Mary Lee Ledbetter
NSF Award Recognition: NSF 2003 Distinguished Teaching Scholars
Research Contributions: Dr. Ledbetter’s research addresses the relationship between ion homeostasis in cultured animal cells and the cells’ ability to communicate using gap junctions. She has served on Advisory Panels for numerous NSF and NIH programs, as well as to the American Society for Cell Biology (ASCB) and the Howard Hughes Medical Institute. She is a long-standing Guest Scientist at The Scripps Research Institute and has held a NSF Visiting Professorship for Women grant to work there. She is a regular contributor to International Gap Junction Conferences, where she is the only participant from a liberal arts college. She was elected to the Council of the American Society for Cell Biology (1995-98), an honor that more often goes to highly visible researchers than to those dedicated to college teaching.
Educational Contributions: Dr. Ledbetter has a long history of commitment and activity in cell biology education. At Holy Cross, she has been active in promoting science careers for women, and has worked with high school and senior citizen groups on such topics as stem cell research, cloning, and genomics. At The Scripps Research Institute she developed a course on Scientific Communication for graduate students. She serves on the Editorial Board of Cell Biology Education, and has served as a committee member of the Examiners of the Educational Testing Service for the Graduate Record Examination in Biochemistry, and Cell and Molecular Biology. Dr. Ledbetter’s research is intimately connected to her undergraduate teaching and she has directed the undergraduate research projects of 59 students over the past 22 years. She routinely publishes with undergraduates, and has co-authored 35 papers, lab manuals and abstracts, many with undergraduates. She contributed articles to an Encyclopedia of Life Sciences (Salem Press) summarizing complex, important material for a general audience.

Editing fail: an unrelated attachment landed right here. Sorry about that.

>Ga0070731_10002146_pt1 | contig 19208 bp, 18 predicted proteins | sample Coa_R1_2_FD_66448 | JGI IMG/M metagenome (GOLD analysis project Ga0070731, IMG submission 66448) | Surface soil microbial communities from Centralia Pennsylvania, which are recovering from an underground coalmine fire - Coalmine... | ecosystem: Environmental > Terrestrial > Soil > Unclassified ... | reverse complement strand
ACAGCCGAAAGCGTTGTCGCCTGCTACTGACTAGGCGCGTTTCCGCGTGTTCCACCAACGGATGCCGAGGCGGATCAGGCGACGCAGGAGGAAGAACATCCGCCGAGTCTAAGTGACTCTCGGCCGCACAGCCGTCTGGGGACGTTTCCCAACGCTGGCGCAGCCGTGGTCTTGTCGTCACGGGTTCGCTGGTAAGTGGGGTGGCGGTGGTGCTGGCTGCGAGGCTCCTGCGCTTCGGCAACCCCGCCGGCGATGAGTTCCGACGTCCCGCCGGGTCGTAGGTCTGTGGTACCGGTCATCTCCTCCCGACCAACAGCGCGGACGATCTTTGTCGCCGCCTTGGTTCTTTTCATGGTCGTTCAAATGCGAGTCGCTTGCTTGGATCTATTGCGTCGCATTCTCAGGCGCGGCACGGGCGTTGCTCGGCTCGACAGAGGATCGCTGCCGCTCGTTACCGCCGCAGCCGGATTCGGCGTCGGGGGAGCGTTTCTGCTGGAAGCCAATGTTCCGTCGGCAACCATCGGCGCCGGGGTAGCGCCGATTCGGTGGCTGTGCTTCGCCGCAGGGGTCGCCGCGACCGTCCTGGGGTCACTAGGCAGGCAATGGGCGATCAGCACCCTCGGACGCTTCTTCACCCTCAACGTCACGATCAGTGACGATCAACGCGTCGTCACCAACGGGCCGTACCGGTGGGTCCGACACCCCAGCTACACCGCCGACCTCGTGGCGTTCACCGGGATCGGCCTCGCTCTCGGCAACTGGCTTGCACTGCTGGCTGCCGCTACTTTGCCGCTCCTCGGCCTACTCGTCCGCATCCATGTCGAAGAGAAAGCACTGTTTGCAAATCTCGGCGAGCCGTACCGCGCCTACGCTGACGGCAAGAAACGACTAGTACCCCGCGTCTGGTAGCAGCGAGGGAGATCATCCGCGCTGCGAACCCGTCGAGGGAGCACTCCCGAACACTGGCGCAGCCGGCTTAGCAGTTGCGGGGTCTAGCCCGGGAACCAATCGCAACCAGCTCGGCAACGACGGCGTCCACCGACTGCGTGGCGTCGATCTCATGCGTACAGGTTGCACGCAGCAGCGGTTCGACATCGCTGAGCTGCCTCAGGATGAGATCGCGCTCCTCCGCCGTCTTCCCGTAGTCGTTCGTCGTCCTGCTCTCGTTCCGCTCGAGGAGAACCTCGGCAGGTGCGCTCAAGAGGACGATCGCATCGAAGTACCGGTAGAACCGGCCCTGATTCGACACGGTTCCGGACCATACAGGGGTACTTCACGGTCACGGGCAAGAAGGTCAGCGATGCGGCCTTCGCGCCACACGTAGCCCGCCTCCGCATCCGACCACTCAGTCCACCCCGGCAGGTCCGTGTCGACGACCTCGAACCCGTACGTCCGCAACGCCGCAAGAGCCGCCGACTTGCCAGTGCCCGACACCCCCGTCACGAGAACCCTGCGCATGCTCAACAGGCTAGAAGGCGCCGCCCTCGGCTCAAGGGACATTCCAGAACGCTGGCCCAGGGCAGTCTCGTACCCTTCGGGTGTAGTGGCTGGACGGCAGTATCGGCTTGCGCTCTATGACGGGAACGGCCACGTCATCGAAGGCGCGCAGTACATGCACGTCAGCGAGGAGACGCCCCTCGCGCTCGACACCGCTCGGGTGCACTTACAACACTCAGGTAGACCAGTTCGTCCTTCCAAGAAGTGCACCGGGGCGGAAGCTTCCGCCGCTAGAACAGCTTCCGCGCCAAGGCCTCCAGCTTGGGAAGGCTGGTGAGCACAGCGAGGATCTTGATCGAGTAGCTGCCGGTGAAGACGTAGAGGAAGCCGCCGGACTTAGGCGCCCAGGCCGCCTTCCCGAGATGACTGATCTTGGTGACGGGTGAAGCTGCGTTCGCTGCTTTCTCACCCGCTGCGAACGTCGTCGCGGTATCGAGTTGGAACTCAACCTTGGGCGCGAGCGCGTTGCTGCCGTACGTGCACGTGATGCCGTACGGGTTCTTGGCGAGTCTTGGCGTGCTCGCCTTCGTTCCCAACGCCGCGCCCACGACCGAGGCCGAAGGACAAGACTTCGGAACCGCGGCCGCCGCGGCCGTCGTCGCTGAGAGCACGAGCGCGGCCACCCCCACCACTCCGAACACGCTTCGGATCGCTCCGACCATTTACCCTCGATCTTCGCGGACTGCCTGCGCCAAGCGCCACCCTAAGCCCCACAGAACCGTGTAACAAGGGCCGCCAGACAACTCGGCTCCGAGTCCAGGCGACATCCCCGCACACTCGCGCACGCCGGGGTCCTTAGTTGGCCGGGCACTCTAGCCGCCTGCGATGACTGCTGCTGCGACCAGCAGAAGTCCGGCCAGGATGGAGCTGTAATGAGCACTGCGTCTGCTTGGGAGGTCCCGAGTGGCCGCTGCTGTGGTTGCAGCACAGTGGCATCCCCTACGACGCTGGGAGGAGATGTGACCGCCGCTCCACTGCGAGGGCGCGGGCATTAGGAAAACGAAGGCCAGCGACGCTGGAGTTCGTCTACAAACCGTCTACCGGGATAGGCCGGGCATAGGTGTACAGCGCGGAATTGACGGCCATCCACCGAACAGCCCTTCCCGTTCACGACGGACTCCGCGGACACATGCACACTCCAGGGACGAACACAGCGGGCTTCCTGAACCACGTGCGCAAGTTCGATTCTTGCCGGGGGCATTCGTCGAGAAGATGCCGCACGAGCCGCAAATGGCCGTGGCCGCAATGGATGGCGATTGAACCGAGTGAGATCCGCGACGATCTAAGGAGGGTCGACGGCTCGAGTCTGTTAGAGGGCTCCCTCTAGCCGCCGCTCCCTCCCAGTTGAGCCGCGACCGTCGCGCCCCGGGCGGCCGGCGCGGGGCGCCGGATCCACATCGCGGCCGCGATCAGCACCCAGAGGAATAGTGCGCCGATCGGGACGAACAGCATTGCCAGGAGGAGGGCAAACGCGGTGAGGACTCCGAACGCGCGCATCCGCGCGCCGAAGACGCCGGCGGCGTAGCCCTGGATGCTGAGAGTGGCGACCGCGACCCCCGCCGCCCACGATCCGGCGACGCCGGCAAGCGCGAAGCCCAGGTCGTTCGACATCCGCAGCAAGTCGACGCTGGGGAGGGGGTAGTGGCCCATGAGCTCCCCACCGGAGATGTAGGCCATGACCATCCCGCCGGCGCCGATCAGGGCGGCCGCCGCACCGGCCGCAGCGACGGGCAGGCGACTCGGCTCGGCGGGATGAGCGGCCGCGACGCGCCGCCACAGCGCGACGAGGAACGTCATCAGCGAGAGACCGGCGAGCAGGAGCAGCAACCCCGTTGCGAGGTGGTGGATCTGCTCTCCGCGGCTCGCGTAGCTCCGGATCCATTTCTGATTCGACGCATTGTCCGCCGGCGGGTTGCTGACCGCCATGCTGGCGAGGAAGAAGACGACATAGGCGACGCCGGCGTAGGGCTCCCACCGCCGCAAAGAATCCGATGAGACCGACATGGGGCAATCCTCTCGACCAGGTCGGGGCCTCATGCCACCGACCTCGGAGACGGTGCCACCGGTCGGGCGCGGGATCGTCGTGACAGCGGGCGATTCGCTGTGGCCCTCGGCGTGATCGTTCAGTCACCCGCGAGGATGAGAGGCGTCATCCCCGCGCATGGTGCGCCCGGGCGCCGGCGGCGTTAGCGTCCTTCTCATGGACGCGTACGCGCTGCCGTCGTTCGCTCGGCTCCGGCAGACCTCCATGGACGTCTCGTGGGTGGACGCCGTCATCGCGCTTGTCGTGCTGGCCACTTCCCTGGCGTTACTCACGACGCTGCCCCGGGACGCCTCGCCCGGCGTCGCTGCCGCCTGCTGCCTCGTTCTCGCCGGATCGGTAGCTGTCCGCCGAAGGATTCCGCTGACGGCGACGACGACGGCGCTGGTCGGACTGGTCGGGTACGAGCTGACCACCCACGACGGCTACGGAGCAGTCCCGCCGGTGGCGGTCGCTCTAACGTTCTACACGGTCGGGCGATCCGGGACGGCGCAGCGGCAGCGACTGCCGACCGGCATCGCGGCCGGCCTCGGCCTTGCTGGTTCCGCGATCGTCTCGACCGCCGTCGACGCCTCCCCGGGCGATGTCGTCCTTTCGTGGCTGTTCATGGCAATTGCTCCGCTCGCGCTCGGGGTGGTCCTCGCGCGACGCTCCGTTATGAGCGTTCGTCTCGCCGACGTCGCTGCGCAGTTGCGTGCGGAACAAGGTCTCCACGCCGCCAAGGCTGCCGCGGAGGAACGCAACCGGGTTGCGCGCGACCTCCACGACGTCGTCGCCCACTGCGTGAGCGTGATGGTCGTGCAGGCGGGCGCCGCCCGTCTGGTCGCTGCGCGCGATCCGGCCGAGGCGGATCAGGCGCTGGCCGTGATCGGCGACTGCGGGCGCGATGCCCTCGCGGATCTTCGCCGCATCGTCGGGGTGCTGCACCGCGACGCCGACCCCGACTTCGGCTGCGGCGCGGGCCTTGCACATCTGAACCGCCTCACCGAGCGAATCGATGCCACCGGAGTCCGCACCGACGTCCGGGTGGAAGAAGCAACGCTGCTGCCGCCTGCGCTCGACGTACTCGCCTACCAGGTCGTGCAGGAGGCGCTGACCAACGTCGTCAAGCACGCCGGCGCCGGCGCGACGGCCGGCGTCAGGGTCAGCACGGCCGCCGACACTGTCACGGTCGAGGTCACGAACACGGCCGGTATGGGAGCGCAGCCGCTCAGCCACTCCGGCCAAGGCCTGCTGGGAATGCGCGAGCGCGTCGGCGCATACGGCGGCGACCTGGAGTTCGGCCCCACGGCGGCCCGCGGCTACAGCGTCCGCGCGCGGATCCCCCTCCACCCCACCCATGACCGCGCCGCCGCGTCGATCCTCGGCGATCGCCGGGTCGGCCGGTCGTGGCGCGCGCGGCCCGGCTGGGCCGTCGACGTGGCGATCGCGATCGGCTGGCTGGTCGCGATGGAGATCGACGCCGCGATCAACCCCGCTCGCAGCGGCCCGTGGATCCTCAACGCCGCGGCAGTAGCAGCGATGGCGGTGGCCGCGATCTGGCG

Director's Award Project: Dr. Ledbetter’s project aims to expand research opportunities for undergraduate students in genomics and bioinformatics. She will mentor a post-doctoral fellow in the supervision of undergraduate research and the development of undergraduate courses, and mentor undergraduates in communicating the excitement of their research projects to local secondary and elementary school students.
from NSF Event, June 3, 2003 Program